Why England isn't staying locked down during Lockdown 2

Evidence shows the public is treating restrictions with far less reverence than the first lockdown

“Now is the time to take action because there is no alternative,” a sombre-faced UK Prime Minister Boris Johnson said on October 31.

At this dire proclamation, the rumours were confirmed. Goodbye the much-criticised three-tier system; hello to the second lockdown.

The rules are outlined in this graphic.

But in its first weekend, people were most definitely not staying at home. Instead, masses of humanity roamed footloose and apparently Covid-free across England’s green yet restricted lands.

Car parks were packed with serried ranks of vehicles, and the pubs and restaurants operating as takeaways were doing a brisk trade.

How far the food and drink being procured was actually “taken away” from their premises is a rather moot point.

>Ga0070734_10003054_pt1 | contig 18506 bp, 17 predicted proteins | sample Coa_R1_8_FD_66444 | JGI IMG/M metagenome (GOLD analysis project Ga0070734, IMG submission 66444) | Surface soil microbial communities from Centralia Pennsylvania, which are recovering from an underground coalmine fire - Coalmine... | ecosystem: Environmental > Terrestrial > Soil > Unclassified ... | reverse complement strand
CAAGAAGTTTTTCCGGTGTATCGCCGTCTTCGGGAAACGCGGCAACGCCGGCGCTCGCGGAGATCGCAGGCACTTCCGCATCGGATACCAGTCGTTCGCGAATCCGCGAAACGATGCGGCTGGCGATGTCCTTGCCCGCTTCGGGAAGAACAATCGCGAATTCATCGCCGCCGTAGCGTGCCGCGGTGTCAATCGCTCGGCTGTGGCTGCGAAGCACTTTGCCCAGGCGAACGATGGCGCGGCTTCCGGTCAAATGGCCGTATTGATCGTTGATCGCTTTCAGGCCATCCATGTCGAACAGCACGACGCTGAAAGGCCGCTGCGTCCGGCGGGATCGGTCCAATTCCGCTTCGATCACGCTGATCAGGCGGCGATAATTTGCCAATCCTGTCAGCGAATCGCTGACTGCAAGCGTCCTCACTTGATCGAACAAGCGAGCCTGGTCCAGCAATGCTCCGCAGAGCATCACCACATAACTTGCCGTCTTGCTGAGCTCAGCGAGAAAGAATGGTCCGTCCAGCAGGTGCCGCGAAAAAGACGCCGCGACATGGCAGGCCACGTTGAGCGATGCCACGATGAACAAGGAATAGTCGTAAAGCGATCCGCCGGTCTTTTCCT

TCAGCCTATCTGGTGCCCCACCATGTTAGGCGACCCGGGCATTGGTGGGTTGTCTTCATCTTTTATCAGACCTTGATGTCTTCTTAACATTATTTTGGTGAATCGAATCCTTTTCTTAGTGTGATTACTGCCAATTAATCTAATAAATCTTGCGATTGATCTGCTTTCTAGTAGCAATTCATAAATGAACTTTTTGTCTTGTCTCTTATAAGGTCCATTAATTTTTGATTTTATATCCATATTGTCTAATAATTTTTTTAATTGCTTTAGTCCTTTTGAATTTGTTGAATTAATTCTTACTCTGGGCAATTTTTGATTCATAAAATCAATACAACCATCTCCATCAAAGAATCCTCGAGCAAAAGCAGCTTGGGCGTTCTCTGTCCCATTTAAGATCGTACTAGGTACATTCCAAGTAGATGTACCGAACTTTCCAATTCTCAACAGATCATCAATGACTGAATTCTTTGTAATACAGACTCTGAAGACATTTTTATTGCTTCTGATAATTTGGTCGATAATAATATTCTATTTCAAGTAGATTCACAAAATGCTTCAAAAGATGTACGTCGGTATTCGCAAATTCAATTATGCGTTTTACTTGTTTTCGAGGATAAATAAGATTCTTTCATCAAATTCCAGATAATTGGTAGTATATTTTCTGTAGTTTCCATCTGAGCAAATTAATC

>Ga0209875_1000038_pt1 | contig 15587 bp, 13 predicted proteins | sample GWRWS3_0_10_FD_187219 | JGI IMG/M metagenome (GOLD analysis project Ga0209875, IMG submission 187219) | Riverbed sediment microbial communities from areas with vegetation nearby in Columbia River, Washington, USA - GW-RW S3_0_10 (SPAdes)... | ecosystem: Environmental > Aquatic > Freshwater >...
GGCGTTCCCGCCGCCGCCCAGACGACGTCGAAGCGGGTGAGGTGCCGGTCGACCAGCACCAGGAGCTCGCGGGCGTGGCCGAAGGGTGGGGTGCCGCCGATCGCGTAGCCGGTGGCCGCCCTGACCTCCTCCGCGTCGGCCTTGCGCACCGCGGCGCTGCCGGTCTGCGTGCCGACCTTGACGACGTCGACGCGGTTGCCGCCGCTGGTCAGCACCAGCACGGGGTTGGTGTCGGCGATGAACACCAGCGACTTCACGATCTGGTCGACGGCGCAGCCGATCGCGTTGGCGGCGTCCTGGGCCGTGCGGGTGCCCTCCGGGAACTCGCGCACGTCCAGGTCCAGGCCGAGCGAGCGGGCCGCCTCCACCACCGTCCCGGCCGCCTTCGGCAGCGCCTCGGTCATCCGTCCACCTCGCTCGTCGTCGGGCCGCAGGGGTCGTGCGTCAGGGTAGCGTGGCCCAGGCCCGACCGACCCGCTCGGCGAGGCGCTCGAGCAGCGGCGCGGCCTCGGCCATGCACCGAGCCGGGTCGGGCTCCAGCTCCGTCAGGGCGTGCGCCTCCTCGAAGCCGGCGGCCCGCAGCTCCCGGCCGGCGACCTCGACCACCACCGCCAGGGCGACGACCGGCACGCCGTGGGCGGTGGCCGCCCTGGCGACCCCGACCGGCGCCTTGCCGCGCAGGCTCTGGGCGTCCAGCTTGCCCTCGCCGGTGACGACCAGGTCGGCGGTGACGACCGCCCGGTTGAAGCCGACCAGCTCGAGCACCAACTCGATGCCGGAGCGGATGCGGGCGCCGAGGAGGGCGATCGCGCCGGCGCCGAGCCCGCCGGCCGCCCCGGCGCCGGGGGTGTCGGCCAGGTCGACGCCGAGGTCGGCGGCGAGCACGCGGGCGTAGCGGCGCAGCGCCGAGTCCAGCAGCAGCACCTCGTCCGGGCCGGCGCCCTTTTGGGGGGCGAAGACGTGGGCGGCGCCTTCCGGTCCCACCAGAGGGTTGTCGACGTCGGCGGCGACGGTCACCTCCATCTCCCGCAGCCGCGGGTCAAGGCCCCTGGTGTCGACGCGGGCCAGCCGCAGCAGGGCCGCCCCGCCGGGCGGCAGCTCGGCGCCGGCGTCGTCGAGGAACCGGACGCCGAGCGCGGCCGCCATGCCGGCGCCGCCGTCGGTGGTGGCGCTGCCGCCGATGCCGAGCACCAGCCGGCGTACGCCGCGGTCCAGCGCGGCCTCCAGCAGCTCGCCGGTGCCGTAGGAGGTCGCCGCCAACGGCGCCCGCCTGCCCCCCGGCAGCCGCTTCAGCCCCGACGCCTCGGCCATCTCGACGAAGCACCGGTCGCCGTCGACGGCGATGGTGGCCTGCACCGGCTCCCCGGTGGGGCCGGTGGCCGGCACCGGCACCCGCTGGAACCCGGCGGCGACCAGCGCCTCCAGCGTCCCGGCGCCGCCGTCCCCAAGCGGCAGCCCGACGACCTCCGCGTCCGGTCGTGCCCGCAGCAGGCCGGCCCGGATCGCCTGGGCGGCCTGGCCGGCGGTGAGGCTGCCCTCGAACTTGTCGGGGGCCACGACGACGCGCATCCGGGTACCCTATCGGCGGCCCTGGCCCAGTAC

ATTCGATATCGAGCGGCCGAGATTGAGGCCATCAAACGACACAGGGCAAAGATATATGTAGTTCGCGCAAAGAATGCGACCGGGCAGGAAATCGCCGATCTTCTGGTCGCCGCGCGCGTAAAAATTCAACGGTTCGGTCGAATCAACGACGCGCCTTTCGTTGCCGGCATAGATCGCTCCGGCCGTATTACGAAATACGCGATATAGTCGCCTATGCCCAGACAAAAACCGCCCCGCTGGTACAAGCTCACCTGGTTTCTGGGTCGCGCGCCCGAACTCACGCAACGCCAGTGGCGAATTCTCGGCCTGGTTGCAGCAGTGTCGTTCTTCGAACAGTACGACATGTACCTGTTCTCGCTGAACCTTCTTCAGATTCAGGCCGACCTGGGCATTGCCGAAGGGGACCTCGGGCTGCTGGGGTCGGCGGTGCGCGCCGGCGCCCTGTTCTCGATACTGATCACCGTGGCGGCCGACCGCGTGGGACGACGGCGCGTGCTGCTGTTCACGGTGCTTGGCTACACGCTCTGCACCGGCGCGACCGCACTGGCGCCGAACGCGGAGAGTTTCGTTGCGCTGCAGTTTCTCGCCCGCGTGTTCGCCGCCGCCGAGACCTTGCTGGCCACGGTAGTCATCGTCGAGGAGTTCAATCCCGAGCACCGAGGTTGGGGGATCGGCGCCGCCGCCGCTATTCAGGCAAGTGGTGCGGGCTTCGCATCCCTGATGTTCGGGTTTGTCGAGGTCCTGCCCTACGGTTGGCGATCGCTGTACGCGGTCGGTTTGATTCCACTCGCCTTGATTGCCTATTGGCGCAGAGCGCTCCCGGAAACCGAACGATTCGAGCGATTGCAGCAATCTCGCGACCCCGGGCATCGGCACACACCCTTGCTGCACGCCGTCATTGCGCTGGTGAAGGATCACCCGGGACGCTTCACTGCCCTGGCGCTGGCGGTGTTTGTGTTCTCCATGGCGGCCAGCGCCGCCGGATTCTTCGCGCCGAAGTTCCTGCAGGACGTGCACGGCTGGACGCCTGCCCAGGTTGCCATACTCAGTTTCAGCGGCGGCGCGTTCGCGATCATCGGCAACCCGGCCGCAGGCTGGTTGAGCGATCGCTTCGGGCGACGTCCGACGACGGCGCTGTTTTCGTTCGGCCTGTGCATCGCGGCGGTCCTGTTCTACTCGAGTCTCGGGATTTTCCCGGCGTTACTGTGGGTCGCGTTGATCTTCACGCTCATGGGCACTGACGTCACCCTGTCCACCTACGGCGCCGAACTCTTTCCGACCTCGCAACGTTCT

To adapt the adage, “lock me down once, shame on you; lock me down twice, shame on me”, appeared to be the prevailing mood.

Increased mobility and retail custom

First, the hard and fast evidence. The chart below shows mobility trends in the UK as a whole, and specifically those in London, over the course of the pandemic.

The UK dataset (orange line) reveals that while there was a slight dip in mobility in the days leading up to the second lockdown, and during the first lockdown weekend, it pales into insignificance when compared with the plunge in movement during the first lockdown.

The London dataset further substantiates the trend. On March 23, the first day of the first lockdown, mobility in London was at 9 per cent of its usual volume.

On November 5, the first day of the second lockdown, mobility in London was at 28 per cent of its usual volume.

In other words, London’s streets were more than three times as busy on the first day of this lockdown.

The picture in retail is also markedly different.

Data from retail analyst Springboard shows that footfall was 15 per cent lower on the first day of this lockdown than on March 23, but 79.6 per cent higher on Friday compared with March 24.